This section is from the book "The Fruit Manual: Containing The Descriptions And Synonyms Of The Fruits And Fruit Trees Of Great Britain", by Robert Hogg. Also available from Amazon: The Fruit Manual.
The great recommendation of this variety is its earliness, and the facility with which it ripens against a wall in the open air. The flowers are tender, and consequently, unless grown in a cool vinery, the bunches are loose, and the berries thin; but when protected the plant produces close, compact bunches, and is an excellent bearer. Although this is the earliest grape, it is not so highly flavoured as Black Cluster and Miller's Burgundy.
Black Lombardy. See West's St. Peter's.
Bunches, very large, shouldered, and thickly set. Berries, singularly shaped, being like monster barberries, obovate-oblong. Skin, of a deep dull chestnut colour, very thin, adhering closely to the flesh, which is firm, crisp, and very juicy, with a sweet and very rich flavour, more so than Black Hamburgh.
This is a remarkable-looking grape, and may be eaten with pleasure, being entirely without seeds. The vine is a vigorous grower and a great bearer, and is highly deserving of cultivation. The leaves die dull reddish brown.
This is supposed to be an Indian grape; and was first brought into notice by Mr. Johnson, gardener at Hampton Court, who sent it to the garden of the Royal Horticultural Society, at Chiswick, where it is now to be seen growing in the large vinery in great perfection.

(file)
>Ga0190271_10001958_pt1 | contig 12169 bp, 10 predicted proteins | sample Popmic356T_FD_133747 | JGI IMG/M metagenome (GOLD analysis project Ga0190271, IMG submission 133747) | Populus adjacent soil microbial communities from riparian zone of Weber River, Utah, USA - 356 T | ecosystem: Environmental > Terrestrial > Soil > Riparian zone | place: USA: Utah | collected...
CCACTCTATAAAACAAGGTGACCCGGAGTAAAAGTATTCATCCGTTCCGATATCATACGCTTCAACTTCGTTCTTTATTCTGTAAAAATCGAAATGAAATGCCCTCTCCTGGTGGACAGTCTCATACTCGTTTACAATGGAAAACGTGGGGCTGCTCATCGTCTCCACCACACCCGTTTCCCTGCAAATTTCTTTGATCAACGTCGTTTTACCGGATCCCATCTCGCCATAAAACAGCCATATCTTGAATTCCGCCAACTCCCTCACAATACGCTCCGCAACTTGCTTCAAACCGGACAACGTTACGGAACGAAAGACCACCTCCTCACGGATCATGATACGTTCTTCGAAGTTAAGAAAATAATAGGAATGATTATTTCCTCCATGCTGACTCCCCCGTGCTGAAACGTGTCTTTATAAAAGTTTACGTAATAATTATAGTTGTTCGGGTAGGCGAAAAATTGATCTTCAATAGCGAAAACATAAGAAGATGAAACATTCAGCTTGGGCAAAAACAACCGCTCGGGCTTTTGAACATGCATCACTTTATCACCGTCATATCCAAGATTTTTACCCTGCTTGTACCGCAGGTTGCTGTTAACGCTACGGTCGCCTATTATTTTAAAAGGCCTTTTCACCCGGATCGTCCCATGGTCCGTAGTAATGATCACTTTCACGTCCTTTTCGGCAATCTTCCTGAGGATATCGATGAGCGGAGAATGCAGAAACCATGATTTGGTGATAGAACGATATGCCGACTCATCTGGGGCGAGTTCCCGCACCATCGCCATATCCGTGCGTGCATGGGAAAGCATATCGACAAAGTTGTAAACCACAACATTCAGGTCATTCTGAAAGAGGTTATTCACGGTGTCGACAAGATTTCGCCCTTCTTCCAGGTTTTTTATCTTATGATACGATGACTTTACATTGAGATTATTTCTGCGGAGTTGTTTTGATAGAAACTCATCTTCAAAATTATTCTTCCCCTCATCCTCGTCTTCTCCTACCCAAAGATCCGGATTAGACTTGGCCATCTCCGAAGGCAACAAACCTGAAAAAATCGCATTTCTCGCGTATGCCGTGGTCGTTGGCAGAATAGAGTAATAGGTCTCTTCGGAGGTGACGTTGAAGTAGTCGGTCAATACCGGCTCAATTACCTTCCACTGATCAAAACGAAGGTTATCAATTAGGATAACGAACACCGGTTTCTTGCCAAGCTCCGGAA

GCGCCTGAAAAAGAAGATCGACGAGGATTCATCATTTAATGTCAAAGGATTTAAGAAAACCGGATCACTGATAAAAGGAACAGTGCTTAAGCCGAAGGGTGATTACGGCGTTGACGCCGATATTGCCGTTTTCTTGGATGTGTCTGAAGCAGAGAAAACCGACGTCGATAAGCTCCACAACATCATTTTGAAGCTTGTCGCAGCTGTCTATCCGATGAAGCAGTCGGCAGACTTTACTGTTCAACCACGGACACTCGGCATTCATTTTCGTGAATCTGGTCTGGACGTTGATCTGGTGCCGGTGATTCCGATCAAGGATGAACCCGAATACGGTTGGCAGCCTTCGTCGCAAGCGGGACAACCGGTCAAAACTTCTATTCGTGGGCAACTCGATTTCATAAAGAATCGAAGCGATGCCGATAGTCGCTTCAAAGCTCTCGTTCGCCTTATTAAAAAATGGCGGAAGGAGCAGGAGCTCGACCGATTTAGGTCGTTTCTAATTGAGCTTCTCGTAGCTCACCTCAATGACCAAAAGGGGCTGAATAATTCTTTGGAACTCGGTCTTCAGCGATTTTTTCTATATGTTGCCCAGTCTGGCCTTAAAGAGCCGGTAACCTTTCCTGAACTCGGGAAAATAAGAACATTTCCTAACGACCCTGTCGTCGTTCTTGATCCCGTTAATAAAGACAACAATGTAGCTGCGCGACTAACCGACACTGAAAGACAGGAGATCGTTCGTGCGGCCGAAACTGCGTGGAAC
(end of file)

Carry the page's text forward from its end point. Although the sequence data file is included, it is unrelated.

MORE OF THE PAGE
Bunches, medium sized, compact. Berries, about medium sized, round, inclining to oval. Skin, thick, deep purplish black, covered with blue bloom. Flesh, juicy, sweet, sugary, and richly flavoured.
When well ripened this is an excellent grape, and has a trace of musky aroma in its flavour; but to obtain it thus it requires to be grown in a warm vinery.
Bunches, large and shouldered. Berries, large and oval, or roundish oval. Skin, tough, but not thick, dark reddish purple, covered with thin blue bloom. Flesh, rather melting, very juicy, rich, and sugary, and with an exquisite Muscat flavour.
A delicious grape. The berries are rather smaller than those of the White Muscat of Alexandria, but are equally rich in flavour, and ripen more easily. It may be grown either in a warm vinery or a hothouse; but the latter is not indispensable.
It does not do well on its own roots, and is frequently grafted on Black Hamburgh, by which it is improved, but the best stock for it is Muscat of Alexandria.
Black Palestine. See Alicante. Black Portugal. See Alicante.